Juanita Wilson knows it's going to be tough: She's still not sure she can send the mixed-bred collie back to the Richmond County Animal Shelter.
"He is so sweet," said the Hephzibah resident, one of a handful of people who agreed to provide foster homes for the 16 dogs quarantined in the shelter's adoption area.
But she knows she doesn't have time. College classes - she wants to be a veterinarian - start soon.
"My schedule is really, really hectic," she said. "It would be unfair to the dog."
By noon Friday, Richmond County Animal Control Director Bonnie Bragdon had placed all 16 dogs in foster homes.
"Can you believe it?" Dr. Bragdon said Friday morning. "I'm impressed and encouraged with all the support we have received."
Under the fostering program, a home keeps one or two dogs for three weeks. After the three weeks, healthy-looking dogs will be returned to the shelter. Dogs that look sick will be tested for distemper.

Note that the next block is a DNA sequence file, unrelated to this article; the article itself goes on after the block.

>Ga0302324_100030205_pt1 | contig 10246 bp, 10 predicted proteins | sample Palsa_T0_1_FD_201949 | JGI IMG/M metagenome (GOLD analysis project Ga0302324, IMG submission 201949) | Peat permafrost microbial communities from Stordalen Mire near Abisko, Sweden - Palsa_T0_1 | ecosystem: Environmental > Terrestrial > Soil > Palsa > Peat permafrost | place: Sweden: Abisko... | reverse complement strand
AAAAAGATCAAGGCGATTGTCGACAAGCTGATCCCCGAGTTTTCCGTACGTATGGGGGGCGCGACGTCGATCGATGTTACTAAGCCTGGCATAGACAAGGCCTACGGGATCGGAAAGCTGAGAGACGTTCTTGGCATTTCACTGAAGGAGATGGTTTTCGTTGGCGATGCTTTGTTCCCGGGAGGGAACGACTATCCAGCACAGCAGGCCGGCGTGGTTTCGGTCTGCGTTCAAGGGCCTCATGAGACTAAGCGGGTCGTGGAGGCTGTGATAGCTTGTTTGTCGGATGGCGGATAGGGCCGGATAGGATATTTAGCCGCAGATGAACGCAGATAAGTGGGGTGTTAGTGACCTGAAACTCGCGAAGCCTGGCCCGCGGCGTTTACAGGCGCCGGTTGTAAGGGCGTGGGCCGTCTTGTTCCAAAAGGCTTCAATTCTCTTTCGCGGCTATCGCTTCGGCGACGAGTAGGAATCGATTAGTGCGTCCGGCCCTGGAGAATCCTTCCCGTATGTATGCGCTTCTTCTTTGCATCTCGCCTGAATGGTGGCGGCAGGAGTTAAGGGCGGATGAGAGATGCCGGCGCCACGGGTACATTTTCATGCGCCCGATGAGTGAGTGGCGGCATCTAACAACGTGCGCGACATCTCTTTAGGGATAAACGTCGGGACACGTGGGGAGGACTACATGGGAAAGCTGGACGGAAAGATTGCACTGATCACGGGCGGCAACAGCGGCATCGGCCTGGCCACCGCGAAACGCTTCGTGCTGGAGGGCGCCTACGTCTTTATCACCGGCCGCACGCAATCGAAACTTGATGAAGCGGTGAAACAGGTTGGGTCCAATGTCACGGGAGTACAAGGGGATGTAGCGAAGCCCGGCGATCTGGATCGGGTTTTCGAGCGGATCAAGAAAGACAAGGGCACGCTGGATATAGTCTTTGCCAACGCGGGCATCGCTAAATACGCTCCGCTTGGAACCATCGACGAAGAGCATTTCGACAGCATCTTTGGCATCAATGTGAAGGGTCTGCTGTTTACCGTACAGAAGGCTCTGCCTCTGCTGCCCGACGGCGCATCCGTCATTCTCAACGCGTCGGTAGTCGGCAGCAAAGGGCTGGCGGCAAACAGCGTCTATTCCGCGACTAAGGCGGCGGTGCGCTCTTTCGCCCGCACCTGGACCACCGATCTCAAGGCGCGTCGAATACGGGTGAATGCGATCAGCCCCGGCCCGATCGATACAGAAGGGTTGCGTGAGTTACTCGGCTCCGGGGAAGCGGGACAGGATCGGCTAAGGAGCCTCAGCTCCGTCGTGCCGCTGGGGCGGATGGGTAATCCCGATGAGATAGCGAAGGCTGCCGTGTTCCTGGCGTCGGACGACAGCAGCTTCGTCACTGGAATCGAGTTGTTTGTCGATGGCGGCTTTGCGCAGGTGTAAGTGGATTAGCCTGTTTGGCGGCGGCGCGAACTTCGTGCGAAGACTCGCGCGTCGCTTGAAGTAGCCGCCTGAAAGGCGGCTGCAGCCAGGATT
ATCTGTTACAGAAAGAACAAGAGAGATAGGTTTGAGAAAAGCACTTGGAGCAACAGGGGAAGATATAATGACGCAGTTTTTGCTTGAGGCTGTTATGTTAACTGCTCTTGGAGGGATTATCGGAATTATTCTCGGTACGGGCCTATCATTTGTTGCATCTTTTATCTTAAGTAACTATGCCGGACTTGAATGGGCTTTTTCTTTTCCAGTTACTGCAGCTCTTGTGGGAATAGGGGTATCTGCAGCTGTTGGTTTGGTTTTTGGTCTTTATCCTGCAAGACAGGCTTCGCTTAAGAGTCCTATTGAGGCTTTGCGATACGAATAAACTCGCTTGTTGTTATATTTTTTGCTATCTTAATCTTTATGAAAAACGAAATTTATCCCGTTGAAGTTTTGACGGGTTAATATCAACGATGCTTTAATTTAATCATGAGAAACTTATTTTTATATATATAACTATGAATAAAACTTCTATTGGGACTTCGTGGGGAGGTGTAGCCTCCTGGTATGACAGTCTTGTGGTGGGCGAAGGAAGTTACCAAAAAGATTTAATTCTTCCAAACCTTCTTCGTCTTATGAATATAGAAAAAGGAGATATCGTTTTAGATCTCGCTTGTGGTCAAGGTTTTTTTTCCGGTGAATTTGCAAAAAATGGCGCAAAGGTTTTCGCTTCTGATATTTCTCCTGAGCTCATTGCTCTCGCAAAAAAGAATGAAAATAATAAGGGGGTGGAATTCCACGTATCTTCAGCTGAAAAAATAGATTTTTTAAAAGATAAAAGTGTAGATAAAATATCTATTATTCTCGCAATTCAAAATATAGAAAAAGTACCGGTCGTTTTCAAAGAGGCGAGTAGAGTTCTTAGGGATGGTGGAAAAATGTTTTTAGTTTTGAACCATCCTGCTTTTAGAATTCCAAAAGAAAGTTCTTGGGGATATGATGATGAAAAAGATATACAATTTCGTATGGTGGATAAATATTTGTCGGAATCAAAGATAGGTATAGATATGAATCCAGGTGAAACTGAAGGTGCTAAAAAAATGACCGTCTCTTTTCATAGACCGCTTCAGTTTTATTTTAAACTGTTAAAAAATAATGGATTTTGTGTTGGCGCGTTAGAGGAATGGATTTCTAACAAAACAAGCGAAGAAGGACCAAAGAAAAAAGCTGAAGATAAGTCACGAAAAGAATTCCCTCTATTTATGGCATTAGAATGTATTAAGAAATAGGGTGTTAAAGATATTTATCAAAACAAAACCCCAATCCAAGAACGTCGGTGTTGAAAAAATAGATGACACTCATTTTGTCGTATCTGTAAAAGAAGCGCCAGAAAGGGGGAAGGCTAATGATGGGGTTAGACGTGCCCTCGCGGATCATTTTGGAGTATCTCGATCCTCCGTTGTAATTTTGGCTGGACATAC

If all goes well, the dogs can be adopted and the shelter will be fully reopened. It would be the first time the shelter has been fully reopened since July, when state officials closed the facility because of an outbreak of distemper.
Meanwhile, workers will spend the next few days cleaning the adoption building in preparation for Georgia Department of Agriculture Inspector Billy Carroll's visit, planned for Wednesday.
"Unless we have new outbreaks of the disease, I can't imagine he will continue the quarantine at that point," Dr. Bragdon said.
Even if Mr. Carroll gives the OK for the adoption area to reopen, it'll still be a week before any dogs go out. That gives Dr. Bragdon time to implement some new procedures.
Richmond County Animal Control will hold a volunteer meeting Oct. 14 at 10 a.m. at the shelter on Mack Lane. The meeting is open to the public, and Dr. Bragdon plans to talk about organizing a spay/neuter program and the changes made at the facility.
Mae Jackson, who already had two Boston Terriers at her National Hills home, took in two dogs: one looks like a lab, and the other is a mutt.
"I love animals, and I had not been happy when they said they had to kill so many of them," she said. "When they asked for help so they wouldn't have to kill these dogs, I felt like, as a citizen of Richmond County, I should help."
Meanwhile, the foster dogs are becoming part of the family.
"My grandchildren have had a real good time playing with them," she said. "It would be a shame to put (the dogs) to sleep, because they will give somebody a lot of pleasure."
Reach Jason B. Smith at (706) 868-1222, Ext. 115.
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